“Right now he is scoring everything he is hitting. I am very pleased he is on our side!” – Sbu Nkosi.
DURBAN Þ The Sharks’ World Cup winner Sbu Nkosi has been in the perfect position on the right wing to witness the evolution of Curwin Bosch into an international class match-winner this Currie Cup, and he sees no reason why the flyhalf can’t steer his team past the Bulls in Saturday’s final.
“I can see the sparkle in his eyes again,” Nkosi smiled. “He is on fire right now. Everything he puts his boot to seems to work out. I love that. As his teammate, I am looking to give him as much confidence as I can, and want to give him as many opportunities as possible to kick at goal because right now he is scoring everything he is hitting. I am very pleased he is on our side!”
Nkosi says the Sharks are eyeing the finishing line to one of the most difficult seasons of rugby ever with an extreme desire to make all the drama worthwhile.
“There has been so many trials and tribulations — the Sharks have been severely hit by Covid infections — so if we can get our hands on that trophy after all these challenges, it would mean so much to us,” he said.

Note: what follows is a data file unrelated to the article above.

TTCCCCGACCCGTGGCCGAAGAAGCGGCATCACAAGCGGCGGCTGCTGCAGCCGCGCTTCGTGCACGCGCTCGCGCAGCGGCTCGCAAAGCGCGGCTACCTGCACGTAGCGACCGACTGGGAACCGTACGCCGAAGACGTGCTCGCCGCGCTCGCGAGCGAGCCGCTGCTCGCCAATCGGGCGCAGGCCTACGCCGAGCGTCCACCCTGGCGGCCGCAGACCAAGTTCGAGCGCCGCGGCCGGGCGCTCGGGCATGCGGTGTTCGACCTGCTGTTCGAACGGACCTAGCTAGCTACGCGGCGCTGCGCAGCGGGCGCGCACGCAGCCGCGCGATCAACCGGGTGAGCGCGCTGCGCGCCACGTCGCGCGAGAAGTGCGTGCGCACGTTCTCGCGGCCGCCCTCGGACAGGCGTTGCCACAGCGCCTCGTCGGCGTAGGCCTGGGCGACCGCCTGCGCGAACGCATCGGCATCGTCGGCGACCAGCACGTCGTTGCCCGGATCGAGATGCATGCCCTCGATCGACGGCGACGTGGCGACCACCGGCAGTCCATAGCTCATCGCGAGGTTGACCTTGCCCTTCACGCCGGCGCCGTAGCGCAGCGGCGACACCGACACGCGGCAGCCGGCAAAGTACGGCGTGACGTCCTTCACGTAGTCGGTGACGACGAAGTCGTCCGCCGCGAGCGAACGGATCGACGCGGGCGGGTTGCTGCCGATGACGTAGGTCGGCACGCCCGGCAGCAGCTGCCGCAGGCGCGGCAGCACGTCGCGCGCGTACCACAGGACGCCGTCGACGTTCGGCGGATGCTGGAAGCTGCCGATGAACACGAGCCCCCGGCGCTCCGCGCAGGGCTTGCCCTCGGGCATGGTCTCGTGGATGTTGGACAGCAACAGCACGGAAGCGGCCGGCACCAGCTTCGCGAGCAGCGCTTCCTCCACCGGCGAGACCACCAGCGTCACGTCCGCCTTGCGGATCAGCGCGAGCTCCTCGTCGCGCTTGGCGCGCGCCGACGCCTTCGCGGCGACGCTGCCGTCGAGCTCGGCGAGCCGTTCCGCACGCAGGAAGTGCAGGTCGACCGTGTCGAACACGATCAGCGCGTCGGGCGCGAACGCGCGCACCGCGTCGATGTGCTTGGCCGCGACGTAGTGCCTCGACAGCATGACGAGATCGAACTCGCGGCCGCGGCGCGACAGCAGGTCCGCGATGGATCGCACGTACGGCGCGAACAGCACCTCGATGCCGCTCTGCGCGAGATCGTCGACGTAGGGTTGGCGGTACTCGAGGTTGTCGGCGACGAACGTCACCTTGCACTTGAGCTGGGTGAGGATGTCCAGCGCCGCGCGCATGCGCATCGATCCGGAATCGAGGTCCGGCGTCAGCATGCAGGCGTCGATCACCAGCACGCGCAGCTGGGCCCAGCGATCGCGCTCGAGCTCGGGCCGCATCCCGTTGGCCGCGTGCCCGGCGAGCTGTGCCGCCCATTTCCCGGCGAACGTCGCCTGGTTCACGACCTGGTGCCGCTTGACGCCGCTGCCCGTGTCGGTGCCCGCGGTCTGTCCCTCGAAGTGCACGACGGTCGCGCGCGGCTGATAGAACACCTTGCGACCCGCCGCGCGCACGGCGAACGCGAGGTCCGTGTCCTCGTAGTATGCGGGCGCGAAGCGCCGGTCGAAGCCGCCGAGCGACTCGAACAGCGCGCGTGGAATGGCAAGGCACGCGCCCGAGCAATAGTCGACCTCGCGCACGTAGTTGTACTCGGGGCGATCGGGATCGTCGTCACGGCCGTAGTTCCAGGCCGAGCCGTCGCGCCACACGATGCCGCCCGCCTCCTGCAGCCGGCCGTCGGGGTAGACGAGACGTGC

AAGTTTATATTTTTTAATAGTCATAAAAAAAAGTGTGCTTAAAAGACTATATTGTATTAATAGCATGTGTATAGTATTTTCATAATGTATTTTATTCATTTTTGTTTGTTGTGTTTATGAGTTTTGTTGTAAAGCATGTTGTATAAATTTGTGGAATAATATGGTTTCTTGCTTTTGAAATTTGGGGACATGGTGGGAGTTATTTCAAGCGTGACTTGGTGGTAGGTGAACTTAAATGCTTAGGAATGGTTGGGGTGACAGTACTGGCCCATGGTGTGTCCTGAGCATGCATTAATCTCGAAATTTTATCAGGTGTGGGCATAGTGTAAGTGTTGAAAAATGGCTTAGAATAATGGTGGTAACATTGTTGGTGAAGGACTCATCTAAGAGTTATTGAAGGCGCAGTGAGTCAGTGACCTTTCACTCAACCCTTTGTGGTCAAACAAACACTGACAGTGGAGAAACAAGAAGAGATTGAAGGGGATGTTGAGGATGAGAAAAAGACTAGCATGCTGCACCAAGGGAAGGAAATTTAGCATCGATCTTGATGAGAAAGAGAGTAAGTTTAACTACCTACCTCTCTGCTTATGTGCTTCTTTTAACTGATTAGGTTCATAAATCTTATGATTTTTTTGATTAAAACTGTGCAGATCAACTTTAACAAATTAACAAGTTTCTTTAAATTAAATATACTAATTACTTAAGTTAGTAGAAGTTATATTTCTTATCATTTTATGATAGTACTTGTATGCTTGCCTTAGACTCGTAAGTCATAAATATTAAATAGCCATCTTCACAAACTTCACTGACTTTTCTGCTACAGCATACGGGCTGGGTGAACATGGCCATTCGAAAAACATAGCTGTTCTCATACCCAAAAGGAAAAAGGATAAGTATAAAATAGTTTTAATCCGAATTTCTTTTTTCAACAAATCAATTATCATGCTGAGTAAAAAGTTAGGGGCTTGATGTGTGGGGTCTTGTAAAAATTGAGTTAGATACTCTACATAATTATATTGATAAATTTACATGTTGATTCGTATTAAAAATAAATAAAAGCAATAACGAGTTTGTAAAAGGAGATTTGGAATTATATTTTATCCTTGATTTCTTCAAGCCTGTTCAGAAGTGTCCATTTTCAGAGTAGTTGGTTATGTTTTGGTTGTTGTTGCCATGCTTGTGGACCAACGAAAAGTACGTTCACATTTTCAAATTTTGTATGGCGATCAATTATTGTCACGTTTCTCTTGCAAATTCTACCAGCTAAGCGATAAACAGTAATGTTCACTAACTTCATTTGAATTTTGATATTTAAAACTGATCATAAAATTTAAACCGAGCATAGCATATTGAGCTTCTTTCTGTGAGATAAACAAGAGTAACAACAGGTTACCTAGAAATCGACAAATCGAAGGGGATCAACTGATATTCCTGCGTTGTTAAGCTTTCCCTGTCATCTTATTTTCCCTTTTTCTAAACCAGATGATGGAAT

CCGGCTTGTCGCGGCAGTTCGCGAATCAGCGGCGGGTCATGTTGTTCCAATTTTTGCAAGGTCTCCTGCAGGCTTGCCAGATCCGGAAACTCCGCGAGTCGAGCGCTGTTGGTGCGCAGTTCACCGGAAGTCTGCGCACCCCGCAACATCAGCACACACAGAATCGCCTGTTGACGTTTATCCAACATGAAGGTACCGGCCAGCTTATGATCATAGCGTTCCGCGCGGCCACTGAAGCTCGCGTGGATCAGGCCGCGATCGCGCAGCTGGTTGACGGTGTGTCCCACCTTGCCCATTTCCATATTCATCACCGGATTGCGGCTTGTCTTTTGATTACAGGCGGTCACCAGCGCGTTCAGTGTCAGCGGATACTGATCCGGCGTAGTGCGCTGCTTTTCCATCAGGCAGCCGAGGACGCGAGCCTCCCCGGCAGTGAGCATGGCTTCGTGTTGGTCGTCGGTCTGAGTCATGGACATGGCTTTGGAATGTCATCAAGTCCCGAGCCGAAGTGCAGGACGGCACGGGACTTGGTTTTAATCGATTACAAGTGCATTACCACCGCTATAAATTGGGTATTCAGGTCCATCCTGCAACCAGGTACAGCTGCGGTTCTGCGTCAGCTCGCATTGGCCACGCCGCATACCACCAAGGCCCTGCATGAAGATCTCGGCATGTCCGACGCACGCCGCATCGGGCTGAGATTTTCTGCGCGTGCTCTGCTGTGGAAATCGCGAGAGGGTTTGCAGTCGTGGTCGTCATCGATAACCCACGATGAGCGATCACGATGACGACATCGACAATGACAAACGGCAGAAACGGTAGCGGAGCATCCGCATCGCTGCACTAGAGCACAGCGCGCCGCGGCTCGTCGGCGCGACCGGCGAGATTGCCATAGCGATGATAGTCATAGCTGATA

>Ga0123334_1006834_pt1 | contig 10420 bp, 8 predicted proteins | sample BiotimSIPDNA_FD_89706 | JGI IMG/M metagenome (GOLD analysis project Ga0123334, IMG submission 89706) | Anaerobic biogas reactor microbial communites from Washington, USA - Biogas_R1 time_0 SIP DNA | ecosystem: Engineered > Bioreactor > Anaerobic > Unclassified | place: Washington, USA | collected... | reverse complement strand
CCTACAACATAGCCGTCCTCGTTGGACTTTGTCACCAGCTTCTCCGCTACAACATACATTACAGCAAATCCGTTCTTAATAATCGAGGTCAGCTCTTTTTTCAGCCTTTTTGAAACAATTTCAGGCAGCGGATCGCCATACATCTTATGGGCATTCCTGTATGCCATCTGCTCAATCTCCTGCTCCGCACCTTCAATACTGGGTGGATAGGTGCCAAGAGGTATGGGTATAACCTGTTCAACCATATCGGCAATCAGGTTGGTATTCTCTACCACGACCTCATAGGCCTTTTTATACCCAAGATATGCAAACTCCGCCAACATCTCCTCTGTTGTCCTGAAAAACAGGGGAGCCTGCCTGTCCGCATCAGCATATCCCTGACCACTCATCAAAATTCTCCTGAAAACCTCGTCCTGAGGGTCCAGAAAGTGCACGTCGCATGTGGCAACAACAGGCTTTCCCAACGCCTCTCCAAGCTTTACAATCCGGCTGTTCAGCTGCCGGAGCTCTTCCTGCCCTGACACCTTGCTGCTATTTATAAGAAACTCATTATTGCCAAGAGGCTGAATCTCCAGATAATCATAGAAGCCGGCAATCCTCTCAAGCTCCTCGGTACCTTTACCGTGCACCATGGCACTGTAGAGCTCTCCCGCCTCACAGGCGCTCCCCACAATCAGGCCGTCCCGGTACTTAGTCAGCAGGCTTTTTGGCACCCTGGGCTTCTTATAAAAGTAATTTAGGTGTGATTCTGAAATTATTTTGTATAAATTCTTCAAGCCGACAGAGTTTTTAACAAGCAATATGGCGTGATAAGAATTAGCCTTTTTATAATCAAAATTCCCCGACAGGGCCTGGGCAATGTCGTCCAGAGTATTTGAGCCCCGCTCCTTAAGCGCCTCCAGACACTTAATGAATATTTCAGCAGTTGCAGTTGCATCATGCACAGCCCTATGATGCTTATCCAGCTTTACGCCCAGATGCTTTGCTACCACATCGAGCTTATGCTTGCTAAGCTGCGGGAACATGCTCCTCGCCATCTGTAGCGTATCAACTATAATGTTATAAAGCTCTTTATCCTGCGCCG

Not too many people are backing the Sharks to do just that, but Nkosi laughs off talk about the underdog tag.
“I think it has been a very interesting Currie Cup in that quite a few underdog teams have gone on to win games and favourites have lost,” he observed. “So the underdog tag is not something we are considering, and the Bulls with their world-class coaching staff and players will give us all the respect we deserve because they know that we are giving them the respect they deserve.”
Finals rugby almost by definition mean wings such as Nkosi seldom see the ball because the game tightens up into a forward battle allied to positional kicking by the halfbacks, but he says the Sharks will not ignore an opportunity to run the ball.
“The conservative nature of play-off games does not come from the pressure of being in a final, it comes from the adrenaline and attention to detail that each player has on the field — if everyone’s concentration is 100 percent on the field when it comes to defence, it is hard to find space on attack and so it pushes the teams to a conservative way of playing.
“But we want to play the game and not the occasion,” Nkosi explained. “If the games allows space to have ball in hand and run, then we will —our game plan allows us to do that. But if the game only allows us to find space in the air, then that is what we will do.”
And if the ball does not find its way out to the right wing, what can he do to make an impact on the game.
“In a close game you just need to stamp your mark differently,” the 25-year-old said. “When it is tight, you don’t always have to be trying to grab the ball somehow and run. You just have to have all your fundamentals in place. Finals are won by teams that make the least mistakes in important areas or stages of the game.”